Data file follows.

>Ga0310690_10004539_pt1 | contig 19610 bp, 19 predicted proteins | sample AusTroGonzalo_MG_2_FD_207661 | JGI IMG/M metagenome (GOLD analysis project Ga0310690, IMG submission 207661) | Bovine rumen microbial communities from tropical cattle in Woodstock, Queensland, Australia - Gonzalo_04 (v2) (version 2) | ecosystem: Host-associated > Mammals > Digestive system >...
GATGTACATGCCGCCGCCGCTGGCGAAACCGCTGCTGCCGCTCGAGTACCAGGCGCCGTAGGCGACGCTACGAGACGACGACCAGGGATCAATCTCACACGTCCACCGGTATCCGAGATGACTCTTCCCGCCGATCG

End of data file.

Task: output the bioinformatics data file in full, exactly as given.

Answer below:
>Ga0310690_10004539_pt1 | contig 19610 bp, 19 predicted proteins | sample AusTroGonzalo_MG_2_FD_207661 | JGI IMG/M metagenome (GOLD analysis project Ga0310690, IMG submission 207661) | Bovine rumen microbial communities from tropical cattle in Woodstock, Queensland, Australia - Gonzalo_04 (v2) (version 2) | ecosystem: Host-associated > Mammals > Digestive system >...
GATGTACATGCCGCCGCCGCTGGCGAAACCGCTGCTGCCGCTCGAGTACCAGGCGCCGTAGGCGACGCTACGAGACGACGACCAGGGATCAATCTCACACGTCCACCGGTATCCGAGATGACTCTTCCCGCCGATCG